"Robert Solow", Admiral Zheng, agricultural Revolution, Asian financial crisis, bank run, Berlin Wall, Branko Milanovic, business climate, business process, call centre, Capital in the Twenty-First Century by Thomas Piketty, clean water, colonial rule, creative destruction, demographic dividend, Deng Xiaoping, Dissolution of the Soviet Union, Doha Development Round, Erik Brynjolfsson, European colonialism, F. W. de Klerk, failed state, Francis Fukuyama: the end of history, Gini coefficient, global pandemic, global supply chain, income inequality, income per capita, Intergovernmental Panel on Climate Change (IPCC), invention of the steam engine, James Watt: steam engine, John Snow's cholera map, Joseph Schumpeter, Kenneth Arrow, land reform, low skilled workers, M-Pesa, megacity, Mikhail Gorbachev, Nelson Mandela, off grid, oil shock, out of africa, purchasing power parity, race to the bottom, randomized controlled trial, Robert Gordon, Second Machine Age, secular stagnation, Simon Kuznets, South China Sea, special economic zone, standardized shipping container, Steven Pinker, The Wealth of Nations by Adam Smith, Thomas Malthus, trade route, women in the workforce, working poor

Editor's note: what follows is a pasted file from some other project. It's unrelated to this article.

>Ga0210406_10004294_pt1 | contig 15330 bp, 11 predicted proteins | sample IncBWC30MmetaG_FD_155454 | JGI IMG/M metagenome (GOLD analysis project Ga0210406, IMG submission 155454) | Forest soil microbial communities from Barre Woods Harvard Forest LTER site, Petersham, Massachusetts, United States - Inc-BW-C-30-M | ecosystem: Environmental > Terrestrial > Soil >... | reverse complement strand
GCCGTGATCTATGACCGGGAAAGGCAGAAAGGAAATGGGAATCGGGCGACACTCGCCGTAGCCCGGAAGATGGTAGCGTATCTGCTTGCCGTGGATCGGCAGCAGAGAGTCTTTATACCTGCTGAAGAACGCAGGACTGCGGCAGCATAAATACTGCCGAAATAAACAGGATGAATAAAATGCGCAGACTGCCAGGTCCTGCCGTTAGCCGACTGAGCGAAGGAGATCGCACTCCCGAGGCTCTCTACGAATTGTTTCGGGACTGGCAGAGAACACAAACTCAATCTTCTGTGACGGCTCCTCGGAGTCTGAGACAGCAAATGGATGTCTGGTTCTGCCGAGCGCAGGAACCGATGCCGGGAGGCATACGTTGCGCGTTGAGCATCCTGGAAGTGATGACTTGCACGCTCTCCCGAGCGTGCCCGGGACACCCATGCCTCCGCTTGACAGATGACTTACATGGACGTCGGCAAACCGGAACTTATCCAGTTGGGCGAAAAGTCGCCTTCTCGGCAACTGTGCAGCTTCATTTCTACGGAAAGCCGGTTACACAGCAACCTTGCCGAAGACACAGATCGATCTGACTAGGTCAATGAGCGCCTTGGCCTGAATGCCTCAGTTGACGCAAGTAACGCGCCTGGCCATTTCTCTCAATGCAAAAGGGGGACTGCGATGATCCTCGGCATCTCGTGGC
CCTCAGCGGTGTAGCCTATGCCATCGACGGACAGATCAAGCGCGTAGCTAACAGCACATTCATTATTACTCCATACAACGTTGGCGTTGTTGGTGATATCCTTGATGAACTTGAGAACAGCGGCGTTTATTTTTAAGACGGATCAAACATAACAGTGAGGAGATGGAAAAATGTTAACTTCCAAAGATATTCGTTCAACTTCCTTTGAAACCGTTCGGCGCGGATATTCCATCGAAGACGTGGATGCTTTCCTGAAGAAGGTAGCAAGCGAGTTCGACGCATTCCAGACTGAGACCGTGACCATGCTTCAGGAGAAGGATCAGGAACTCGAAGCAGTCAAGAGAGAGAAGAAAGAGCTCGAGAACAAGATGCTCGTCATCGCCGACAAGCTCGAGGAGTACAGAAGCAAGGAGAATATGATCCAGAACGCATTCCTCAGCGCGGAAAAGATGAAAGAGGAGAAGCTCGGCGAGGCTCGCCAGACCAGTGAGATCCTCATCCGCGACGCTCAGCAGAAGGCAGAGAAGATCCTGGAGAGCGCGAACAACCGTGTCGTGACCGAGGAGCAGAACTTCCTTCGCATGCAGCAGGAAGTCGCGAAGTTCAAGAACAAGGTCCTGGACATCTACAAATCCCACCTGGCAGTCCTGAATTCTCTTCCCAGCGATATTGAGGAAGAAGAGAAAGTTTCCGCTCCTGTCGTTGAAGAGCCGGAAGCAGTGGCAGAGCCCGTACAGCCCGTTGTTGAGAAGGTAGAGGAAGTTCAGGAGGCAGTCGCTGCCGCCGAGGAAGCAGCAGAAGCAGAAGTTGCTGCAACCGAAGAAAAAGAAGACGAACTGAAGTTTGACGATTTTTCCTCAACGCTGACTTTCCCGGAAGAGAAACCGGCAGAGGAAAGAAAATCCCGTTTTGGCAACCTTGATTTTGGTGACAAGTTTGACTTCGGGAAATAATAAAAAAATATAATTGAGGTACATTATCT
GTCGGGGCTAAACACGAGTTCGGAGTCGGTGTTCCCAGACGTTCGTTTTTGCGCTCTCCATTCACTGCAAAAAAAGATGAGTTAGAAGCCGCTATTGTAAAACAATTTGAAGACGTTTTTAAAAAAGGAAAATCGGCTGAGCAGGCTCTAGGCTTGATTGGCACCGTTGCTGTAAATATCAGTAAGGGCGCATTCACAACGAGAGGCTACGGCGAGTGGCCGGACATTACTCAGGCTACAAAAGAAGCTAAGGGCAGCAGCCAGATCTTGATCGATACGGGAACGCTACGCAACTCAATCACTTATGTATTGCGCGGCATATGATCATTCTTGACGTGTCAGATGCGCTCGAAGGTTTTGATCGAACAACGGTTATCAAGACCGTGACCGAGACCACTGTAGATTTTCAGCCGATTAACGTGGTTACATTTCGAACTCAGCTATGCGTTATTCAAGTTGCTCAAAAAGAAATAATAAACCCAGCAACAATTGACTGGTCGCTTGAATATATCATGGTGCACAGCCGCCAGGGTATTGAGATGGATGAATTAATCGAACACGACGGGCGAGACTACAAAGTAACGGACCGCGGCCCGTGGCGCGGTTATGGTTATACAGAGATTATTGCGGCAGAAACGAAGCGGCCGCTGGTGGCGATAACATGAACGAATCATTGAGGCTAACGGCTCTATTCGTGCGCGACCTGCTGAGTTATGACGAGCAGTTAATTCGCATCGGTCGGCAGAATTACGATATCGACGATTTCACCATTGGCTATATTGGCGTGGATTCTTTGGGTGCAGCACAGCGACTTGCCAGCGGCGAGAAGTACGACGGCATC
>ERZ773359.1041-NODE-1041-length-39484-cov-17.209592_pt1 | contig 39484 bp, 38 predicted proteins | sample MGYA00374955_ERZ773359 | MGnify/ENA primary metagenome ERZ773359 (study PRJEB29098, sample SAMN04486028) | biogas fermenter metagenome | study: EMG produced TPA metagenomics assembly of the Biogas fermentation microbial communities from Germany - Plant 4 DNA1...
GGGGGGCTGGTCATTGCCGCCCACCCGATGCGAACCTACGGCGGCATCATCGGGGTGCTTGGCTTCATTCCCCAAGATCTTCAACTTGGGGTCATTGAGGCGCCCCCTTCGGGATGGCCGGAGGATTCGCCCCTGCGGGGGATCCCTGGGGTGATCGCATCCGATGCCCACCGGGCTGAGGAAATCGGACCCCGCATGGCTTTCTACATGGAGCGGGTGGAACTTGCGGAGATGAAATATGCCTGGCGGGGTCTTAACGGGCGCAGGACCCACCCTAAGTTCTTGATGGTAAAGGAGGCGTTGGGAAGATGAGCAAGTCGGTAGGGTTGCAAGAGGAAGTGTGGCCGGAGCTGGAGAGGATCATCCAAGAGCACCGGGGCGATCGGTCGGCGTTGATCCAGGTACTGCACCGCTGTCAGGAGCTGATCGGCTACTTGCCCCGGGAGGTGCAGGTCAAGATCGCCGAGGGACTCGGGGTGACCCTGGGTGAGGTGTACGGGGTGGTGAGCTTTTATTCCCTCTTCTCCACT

Just as the industrial revolution can be traced to James Watt’s invention of the steam engine, which drove innovations and changes across the economic landscape, much of the current technological revolution can be traced back to the semiconductor and the computer, a history that Erik Brynjolfsson and Andrew McAfee recount in The Second Machine Age: Work, Progress, and Prosperity in a Time of Brilliant Technologies.14 There are multiple examples, but I will focus on technological advances in four areas that have been important to developing countries: transportation, agriculture, information, and health. MOVING GOODS, MOVING PEOPLE The most important development in integrating global trade during the last century was not the World Trade Organization (WTO) or global trade agreements or lower tariffs. The most important development was a box: a standardized shipping container. Up until the 1950s, goods were loaded and unloaded onto ships in individual boxes, barrels, sacks, and wooden crates, a process that was slow, cumbersome, and expensive, and resulted in a high rate of damaged goods and very inefficient use of space. An entrepreneur named Malcolm McLean developed an idea of how it could be done better. In the 1950s he converted an old World War II tanker into a customized ship with a reinforced deck designed to carry fifty-eight identical metal container boxes that could be loaded quickly and easily and stacked much more efficiently on deck, with little wasted space.